My all time favorite recipe. It is delicious freshly baked but will keep very well for days wrapped in plastic or foil. Because it takes long time to make it, I always double the recipe.

2 ½ teaspoons active dry yeast
Pinch of sugar
¼ cup warm milk
¼ cup unbleached all-purpose flour

1 teaspoon mastic
About ½ cup milk
2 ½ cups unbleached all-purpose flour
1 ½ teaspoons mahleb, pulverized
2 eggs, lightly beaten, at room temperature
1 egg yolk
½ cup sugar
8 tablespoons (1 stick) unsalted butter, at room temperature

1 egg yolk
½ teaspoon cream

Chopped almonds and/or hazelnuts

  • To make the sponge, dissolve the yeast and sugar in the warm milk and let stand in a warm place 10 minutes until frothy.
  • Stir in the flour, cover with plastic wrap, and let rise 30 minutes.
  • Tie the mastic in a folded piece of cheesecloth and pound gently to crush it. (I used coffee filter instead of cheesecloth).
  • Place bag in a small saucepan with milk and simmer 20 minutes. If the milk evaporates too quickly, add a little more.
  • Remove from the heat, take out the bag containing the mastic, hold it above the saucepan and squeeze dry to extract all the liquid; discard the bag.
  • Measure the infused milk and add more if necessary to make ¼ cup. If it exceeds that, boil it briefly to reduce to desired amount and cool to lukewarm.
  • Sift the flour into a bowl, make a well in the center, put in the mahleb, mastic-infused milk, eggs, egg yolk, sugar, butter, and the sponge. Mix the ingredients in the center with fingertips and gradually work in the flour to make a soft dough.
  • The dough is very soft and sticky, and it is best to knead it in a mixer. Using the dough hook, knead about 5 minutes. It will be a sticky and gummy mixture. Turn it onto a floured work surface and knead at least 5 more minutes by hand, until the dough is very smooth and springy.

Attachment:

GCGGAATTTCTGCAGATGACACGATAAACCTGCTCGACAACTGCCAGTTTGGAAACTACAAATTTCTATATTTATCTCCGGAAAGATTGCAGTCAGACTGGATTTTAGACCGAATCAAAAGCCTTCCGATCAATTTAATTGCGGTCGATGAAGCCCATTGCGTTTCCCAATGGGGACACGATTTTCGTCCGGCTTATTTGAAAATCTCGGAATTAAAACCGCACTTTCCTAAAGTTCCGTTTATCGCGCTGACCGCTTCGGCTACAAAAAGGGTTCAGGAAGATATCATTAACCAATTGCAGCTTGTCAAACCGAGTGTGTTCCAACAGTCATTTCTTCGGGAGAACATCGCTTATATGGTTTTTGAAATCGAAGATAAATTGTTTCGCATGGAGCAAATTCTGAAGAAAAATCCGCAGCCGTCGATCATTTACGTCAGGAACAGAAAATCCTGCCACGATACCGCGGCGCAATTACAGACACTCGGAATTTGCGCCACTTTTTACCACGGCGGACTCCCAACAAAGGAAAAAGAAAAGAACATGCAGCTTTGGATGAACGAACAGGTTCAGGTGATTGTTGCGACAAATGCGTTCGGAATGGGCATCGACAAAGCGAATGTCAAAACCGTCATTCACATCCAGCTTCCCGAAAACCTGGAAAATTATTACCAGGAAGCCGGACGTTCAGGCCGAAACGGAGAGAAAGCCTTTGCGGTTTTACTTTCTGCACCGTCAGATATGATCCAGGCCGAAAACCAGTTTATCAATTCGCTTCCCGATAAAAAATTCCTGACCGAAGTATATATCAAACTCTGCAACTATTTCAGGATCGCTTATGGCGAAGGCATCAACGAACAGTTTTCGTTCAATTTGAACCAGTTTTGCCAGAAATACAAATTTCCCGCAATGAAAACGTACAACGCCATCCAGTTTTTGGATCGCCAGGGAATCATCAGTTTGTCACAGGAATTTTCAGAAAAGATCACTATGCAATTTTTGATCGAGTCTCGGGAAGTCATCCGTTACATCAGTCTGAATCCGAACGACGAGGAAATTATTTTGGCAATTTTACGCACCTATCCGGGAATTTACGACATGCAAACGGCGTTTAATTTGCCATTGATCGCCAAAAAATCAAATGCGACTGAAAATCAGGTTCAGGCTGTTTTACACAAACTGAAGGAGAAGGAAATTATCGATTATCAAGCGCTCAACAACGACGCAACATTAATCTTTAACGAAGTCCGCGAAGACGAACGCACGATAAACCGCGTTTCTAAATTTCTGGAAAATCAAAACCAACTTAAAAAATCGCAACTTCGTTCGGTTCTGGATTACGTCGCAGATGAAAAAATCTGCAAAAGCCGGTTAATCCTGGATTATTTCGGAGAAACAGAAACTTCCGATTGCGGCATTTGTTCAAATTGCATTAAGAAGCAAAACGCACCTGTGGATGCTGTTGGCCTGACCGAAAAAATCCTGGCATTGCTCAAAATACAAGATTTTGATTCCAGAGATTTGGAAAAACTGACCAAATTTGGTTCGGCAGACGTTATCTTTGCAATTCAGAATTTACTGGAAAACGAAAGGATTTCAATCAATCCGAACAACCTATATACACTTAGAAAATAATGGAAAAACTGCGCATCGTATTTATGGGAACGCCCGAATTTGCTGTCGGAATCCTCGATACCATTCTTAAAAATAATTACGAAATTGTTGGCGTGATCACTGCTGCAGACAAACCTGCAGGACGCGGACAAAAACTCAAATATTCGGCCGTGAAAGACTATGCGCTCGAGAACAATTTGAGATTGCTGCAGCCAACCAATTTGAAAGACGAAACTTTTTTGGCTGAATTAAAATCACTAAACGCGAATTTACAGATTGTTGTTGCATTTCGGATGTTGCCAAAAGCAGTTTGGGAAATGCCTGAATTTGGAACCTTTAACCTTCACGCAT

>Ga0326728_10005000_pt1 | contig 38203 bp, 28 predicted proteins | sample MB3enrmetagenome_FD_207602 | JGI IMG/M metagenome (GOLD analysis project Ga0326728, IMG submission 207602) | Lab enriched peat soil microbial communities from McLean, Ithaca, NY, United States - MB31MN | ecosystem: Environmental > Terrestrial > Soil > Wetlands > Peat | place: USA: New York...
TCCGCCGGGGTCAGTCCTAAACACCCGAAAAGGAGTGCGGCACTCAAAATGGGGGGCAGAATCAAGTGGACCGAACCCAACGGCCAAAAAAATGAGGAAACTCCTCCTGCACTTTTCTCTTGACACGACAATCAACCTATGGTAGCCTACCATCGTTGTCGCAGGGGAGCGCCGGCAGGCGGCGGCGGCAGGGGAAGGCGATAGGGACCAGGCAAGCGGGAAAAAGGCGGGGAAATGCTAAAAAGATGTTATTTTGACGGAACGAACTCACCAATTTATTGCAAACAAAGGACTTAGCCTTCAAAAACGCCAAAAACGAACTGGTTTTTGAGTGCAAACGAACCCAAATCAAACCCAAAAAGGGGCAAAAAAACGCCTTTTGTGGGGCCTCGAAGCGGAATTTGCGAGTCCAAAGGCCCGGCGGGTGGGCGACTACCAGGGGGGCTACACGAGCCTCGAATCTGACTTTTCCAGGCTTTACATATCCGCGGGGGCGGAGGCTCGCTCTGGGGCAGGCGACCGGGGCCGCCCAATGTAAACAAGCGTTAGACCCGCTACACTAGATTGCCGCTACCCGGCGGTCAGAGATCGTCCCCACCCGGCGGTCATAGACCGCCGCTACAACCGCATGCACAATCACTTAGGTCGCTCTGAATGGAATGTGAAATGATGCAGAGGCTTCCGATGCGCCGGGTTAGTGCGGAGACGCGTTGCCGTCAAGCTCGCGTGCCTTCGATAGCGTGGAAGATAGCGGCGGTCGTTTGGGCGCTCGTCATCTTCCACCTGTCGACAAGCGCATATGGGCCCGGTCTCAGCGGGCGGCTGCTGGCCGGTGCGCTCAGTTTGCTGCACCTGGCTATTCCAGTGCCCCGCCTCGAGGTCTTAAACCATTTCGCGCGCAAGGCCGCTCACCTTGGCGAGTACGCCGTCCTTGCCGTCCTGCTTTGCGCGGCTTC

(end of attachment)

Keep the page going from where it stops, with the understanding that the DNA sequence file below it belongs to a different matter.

• Put the dough in a buttered bowl, cover with plastic wrap, and let rise in a warm place about 3 hours or until doubled in bulk.
  • Knead the dough lightly on a floured surface, roll into a log, and divide into 6 equal pieces. Roll the pieces into tight balls, cover them with a barely damp towel, and let rise 20 minutes.
  • Roll each ball into a 20-inch rope, slightly plump in the middle and tapered at the ends. Let them rest, covered, 20 minutes, and then shape 3 ropes into a braid. Pinch the ends and tuck under. Do the same with the other 3 ropes.
  • Place the braids in a greased baking pan, and let rise until almost double in bulk. This will take 1 to 3 hours, depending on the warmth of the room.
  • Preheat the oven 350°F.
  • Mix the egg yolk with the cream and brush over the bread. Wait 5 minutes and brush with the glaze once more.
  • Sprinkle the top with nuts.
  • Bake the bread 25 to 30 minutes or until a tester inserted in the thickest part comes out clean. It should be gloriously golden brown and very fragrant. Cool on a rack.

Source: Classical Turkish Cooking – Ayla E. Algar

  1. I love paskalya bread, what does “mastic” and mahlep pulverized mean?
    Thank you

  2. Aliye,
    No, I do not have a published book.

    Mastic is “an aromatic exudate from the mastic tree”.

    “Mahlab, Mahleb, or Mahlepi, is an aromatic spice made from the seeds of the St Lucie Cherry.”

    If you have a Turkish, or middle eastern market nearby, you can find both of these ingredients in there.


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